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Cat Scratch Fever - What is It?

Bringing home a new kitten not only means exposing your kitten to your home, but exposing your pet health issues to your household as well. Kittens are notorious Petri dishes of bacteria and unwanted germs. While most people have images of the song when they hear the term Cat scratch fever, but it is a devastating and terrible bacterial infection which can be fatal in certain individuals.

The bacteria Bartonella henselae is responsible for cat scratch fever in humans, mostly in young children, as they are the ones who have the most contact with kittens. Though the infection is not limited to children only. Adults can contract the infection which causes lymph nodes in the body to swell profusely. While the bacterium has limited stress on pet health, it can be fatal in immune compromised individuals and children.

A cat can become infected with the bacterium through a flea bite, which is why flea control is so important in pet health care. Most individuals contract the bacterium through a scratch or bite from kitten, though some adult cats can expose people to the bacterium. The bacterium is passed into the cat through a flea bite but does not affect the cat in any certain terms. The cat can live with the bacteria their entire life with the bacteria simply living as a flora of their system. It lives within the saliva of the feline and can only be transmitted to a human when saliva comes into contact with broken skin. This is why kitten bites are likely to expose a person to the bacteria. Since kittens are more likely to play and bite, they are more likely to expose their owners to the bacteria. However, once a person is exposed to the bacteria, they will be immune to future exposure.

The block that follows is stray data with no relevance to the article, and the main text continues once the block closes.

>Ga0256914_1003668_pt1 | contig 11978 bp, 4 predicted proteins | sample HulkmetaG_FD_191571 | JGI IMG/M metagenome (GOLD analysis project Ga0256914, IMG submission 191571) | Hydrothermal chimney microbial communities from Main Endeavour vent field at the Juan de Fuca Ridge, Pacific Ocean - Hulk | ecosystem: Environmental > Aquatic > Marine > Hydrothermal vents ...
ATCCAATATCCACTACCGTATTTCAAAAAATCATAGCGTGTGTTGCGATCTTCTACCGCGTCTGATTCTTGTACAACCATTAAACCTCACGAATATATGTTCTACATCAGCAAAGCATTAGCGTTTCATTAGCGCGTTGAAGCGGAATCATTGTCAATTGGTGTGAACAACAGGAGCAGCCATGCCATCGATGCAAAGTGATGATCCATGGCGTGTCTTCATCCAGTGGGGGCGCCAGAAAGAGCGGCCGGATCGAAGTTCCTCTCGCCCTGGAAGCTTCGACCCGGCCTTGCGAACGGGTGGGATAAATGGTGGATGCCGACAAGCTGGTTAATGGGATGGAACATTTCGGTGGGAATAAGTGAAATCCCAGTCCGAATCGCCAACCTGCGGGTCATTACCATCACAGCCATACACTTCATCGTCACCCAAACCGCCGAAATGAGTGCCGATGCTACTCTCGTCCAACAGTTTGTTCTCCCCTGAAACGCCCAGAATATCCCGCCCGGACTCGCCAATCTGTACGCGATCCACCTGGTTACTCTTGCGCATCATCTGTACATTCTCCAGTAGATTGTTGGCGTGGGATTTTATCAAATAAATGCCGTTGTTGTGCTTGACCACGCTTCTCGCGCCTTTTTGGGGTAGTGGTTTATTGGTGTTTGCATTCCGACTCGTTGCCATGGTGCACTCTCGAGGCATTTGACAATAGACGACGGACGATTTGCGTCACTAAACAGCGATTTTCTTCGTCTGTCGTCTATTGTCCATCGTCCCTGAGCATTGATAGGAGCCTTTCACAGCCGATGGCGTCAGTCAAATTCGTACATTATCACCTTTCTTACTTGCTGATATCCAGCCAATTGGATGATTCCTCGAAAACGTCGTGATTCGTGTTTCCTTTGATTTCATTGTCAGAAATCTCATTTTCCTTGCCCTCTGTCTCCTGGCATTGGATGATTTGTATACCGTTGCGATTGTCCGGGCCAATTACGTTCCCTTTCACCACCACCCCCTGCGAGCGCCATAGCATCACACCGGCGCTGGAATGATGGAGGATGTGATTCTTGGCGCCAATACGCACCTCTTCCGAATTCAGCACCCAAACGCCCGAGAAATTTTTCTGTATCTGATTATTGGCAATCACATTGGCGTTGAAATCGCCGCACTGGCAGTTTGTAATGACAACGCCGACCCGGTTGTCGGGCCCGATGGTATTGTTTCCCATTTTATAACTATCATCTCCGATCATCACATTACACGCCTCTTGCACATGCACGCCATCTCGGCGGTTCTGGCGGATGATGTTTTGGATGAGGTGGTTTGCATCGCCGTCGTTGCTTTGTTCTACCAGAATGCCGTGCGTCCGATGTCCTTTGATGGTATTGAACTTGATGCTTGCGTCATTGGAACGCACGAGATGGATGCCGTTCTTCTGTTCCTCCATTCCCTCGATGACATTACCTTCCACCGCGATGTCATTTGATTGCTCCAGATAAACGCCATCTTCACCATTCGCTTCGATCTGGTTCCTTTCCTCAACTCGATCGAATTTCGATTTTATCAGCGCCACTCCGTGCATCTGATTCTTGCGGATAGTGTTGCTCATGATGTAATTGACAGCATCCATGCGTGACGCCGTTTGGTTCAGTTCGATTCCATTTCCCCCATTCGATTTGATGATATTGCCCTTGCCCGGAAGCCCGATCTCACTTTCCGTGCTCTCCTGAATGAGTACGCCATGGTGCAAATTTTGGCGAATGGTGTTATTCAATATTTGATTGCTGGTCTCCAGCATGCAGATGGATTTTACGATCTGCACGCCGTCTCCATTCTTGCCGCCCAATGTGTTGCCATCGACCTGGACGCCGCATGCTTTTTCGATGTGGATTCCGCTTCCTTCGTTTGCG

While the bacterium does not affect pet health, what it can do to human health is agonizing. The person develops swollen lymph nodes that are tender to the touch and can be upwards to two inches in diameter. Depending on the location of the bite, the bacterium will infect surrounding lymph nodes, that is, if a person is bitten on the arm, the lymph nodes in the shoulder and neck area will become infected. A mild fever sometimes accompanies the swelling. The enlarged lymph nodes are generally the indication for diagnosis, though there are a few blood tests which can be run to search for the bacterium. However, if the bacterium is left untreated, it can spread into the liver, eyes and brain, causing greater infection and even seizures. While it can take some time to recover, most individuals make a full recovery with treatment.

There is little an individual can do to ensure their pet health is not exposed to this bacterium. The only thing pet owners can do to prevent any exposure is proper flea control. As fleas can transmit many different bacteria which can affect pet health, it is a good idea to properly manage fleas with flea control. A topical flea control can help keep the little monsters off your cat and household treatments can eliminate and possible future attacks.

Gary Pearson is an accomplished niche website developer and author.

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